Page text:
Jenn is a nine-year-old girl who lives in an underground bunker with her family, protected from the monsters roaming the world above.
She has never been outside — her entire life has been spent underground with mom Marie, dad Henry and her brother Isaac, who all regularly go up to the surface to get food and resources to keep them alive.
Jenn wants to go with them, and she even practices with her wooden sword to prepare. But one day, tired of being told she’s too young to go up, she sneaks out and discovers something even more terrifying than she could ever imagine.
Writer-director Steve Desmond — along with co-writer Michael Sherman — has conceived a fresh, inventive horror short that uses every element in the cinematic toolbox to create a compelling, effective storytelling experience about growing up, taking risks and being curious about the larger world beyond your childhood.
With its tautly paced storytelling and editing, its ability to parse out just enough details to create a whole world, its terrific set of performances — including “Say Anything” actress Ione Skye as the mother — and its excellent score and sound design, this short feels much bigger in scale than its short runtime.
The dynamimc camerawork is able to evoke a world outside the bunker that is much larger than its dark confines, and each propulsive story beat is created with immense skill and craftsmanship, powered by young Jenn’s desire to go outside. As she makes it outside, the camera movement and other elements also increase in scale, ratcheting up the tension and questions that drive Jenn along.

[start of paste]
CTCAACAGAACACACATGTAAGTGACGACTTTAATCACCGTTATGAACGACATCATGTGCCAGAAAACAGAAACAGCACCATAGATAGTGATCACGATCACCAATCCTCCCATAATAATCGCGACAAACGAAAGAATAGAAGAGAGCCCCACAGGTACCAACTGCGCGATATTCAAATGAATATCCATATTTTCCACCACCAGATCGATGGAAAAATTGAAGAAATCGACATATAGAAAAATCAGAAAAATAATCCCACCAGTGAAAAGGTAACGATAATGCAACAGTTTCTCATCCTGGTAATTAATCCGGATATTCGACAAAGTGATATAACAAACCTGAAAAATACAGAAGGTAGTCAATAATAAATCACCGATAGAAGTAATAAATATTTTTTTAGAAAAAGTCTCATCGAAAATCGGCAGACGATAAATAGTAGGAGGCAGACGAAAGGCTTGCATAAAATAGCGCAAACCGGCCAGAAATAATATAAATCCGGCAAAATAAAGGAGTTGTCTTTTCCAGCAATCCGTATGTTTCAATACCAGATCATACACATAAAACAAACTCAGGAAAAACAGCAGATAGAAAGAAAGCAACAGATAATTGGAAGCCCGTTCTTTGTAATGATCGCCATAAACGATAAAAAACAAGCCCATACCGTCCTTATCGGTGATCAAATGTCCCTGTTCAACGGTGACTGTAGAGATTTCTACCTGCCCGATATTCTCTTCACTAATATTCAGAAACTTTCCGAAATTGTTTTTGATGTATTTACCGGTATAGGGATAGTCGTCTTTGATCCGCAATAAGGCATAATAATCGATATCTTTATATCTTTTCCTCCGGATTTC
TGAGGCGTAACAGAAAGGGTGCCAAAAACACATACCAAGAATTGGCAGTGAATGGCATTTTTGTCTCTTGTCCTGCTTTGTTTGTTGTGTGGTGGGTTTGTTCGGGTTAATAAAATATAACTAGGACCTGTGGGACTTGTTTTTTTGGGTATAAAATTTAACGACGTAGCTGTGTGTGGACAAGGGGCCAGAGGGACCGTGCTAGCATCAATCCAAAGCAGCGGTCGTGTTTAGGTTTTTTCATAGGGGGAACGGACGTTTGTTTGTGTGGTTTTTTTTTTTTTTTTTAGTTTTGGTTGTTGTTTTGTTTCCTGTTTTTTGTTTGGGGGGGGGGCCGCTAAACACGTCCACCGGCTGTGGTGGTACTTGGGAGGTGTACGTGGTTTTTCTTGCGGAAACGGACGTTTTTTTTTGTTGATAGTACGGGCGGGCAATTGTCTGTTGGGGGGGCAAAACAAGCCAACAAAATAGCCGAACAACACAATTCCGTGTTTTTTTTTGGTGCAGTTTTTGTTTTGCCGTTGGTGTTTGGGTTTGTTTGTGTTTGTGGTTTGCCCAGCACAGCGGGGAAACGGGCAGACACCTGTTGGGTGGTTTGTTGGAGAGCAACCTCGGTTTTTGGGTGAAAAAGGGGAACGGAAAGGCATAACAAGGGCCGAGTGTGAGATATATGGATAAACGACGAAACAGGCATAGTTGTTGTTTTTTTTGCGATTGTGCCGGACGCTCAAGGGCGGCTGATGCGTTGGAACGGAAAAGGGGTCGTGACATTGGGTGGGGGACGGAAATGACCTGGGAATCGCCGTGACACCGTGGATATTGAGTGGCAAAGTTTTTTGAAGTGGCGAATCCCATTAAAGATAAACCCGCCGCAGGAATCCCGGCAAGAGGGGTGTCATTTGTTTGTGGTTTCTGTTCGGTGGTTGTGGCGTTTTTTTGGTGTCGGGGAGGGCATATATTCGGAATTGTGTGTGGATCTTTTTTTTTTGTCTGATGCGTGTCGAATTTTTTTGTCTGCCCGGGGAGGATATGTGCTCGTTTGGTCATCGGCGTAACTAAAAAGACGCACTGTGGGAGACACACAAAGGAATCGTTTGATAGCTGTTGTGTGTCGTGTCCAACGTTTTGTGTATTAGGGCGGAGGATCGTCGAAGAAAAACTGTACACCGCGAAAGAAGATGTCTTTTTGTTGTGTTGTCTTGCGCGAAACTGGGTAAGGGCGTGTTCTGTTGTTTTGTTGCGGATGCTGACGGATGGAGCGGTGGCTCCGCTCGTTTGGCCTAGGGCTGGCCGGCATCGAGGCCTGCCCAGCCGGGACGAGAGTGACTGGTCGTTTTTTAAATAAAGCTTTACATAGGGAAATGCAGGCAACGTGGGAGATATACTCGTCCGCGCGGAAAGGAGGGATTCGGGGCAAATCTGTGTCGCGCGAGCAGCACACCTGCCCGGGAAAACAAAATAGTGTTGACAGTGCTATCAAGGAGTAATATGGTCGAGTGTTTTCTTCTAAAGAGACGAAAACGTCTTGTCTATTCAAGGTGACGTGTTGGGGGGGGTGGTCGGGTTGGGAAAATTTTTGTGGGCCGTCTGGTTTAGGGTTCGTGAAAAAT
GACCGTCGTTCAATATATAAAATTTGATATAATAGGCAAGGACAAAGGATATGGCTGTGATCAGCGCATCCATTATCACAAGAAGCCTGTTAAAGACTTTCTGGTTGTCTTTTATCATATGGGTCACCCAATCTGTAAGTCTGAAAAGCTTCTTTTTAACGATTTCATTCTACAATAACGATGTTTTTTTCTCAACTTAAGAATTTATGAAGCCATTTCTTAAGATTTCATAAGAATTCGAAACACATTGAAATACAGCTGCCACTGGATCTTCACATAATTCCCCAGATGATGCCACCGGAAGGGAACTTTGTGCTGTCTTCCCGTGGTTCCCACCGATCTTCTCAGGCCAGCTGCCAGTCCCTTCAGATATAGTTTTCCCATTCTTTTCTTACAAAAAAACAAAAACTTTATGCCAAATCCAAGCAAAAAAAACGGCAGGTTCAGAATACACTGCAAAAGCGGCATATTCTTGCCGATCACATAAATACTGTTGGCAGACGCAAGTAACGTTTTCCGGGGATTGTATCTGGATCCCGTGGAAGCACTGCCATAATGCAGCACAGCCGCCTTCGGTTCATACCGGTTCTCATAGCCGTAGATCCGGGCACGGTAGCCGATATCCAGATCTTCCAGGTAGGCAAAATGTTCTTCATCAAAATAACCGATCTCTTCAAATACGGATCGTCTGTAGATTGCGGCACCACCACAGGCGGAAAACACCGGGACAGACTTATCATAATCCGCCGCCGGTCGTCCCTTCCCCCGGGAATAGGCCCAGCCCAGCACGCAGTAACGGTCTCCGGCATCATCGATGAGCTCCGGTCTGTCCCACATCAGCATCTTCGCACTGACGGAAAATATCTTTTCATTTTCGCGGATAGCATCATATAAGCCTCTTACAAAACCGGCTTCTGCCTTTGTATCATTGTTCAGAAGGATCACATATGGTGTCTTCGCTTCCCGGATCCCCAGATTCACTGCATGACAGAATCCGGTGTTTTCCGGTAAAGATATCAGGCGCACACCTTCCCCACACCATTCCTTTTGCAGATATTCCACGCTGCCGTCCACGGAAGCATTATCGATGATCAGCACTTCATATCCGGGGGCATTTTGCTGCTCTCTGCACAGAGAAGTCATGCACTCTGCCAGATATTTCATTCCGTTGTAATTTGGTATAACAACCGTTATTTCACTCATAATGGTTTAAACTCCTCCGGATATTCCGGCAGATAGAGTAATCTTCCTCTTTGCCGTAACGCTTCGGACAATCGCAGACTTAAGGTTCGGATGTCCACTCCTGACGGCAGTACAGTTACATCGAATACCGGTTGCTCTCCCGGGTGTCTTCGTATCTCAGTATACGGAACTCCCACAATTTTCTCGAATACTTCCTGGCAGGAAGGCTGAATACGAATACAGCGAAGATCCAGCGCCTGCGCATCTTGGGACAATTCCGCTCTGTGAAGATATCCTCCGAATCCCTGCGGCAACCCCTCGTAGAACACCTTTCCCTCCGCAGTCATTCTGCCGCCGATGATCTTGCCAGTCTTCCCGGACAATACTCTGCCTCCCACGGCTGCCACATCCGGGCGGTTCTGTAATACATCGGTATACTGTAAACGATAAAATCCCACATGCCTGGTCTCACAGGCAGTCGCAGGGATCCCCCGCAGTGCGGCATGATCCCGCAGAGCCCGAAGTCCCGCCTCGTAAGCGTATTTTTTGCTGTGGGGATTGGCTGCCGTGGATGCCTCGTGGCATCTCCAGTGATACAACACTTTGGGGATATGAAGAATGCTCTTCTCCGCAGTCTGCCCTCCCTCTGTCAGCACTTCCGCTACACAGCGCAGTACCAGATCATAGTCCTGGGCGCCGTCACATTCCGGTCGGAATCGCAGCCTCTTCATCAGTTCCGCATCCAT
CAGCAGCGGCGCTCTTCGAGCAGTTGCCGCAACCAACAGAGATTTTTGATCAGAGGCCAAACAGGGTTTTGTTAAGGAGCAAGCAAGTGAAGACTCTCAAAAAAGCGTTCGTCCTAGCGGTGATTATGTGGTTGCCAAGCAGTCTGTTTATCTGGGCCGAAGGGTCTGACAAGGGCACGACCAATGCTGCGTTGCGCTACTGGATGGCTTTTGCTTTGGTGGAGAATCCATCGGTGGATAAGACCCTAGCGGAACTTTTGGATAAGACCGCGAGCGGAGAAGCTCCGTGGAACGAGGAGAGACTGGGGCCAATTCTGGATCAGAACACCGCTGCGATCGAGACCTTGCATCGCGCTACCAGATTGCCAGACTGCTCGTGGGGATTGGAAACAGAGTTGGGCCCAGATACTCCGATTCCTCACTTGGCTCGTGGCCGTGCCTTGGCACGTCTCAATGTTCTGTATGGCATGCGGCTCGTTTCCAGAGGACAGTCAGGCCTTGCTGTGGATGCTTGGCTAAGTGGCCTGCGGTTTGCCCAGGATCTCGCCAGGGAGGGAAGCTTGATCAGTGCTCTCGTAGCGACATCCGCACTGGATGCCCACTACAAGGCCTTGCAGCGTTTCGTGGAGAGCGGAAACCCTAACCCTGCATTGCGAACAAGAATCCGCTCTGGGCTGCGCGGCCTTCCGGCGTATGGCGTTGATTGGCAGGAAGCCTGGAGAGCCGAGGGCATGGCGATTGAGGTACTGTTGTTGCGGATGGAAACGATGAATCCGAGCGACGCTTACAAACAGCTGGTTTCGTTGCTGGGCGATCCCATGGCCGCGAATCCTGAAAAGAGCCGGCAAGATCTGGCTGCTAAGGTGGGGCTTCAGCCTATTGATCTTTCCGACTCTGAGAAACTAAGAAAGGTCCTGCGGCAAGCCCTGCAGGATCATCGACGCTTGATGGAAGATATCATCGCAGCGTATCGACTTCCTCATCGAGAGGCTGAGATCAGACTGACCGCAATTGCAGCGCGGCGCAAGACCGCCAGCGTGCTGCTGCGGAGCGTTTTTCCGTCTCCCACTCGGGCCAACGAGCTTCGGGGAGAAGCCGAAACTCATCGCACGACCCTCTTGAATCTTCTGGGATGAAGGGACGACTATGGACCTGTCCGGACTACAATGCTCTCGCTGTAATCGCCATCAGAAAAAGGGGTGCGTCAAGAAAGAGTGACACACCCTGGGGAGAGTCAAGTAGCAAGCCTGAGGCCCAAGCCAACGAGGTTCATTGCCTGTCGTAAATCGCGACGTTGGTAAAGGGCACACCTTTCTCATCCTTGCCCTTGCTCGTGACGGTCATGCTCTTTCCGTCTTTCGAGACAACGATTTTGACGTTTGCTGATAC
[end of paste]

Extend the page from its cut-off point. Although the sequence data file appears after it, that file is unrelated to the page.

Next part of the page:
Jenn’s character is deftly drawn, and her drive to go outside is understandable. She may be young, but her character is active and resourceful, brought to life in a capable, excellent performance by young actor Caitlin Carmichael, who delineates every emotional beat of Jenn with precision and specificity. But the time she makes it outside, she discovers something much different than the story about monsters she has grown up with.
Like many horror films, there’s a terrific twist at the film’s conclusion that recasts the narrative we thought we knew, inviting compulsive rewatching. And like other films in its genre, “Monsters” is also a powerful parable about the sometimes difficult moment of shedding childhood beliefs when confronted with the truths of the larger world beyond childhood.
This being a thrilling horror movie, these realizations comes with a dose of harsh reality, emotional agony and the shattering of childhood innocence — not to mention a sickening realization that the bigger world of adulthood we longed for so much is actually an illusion and a trap.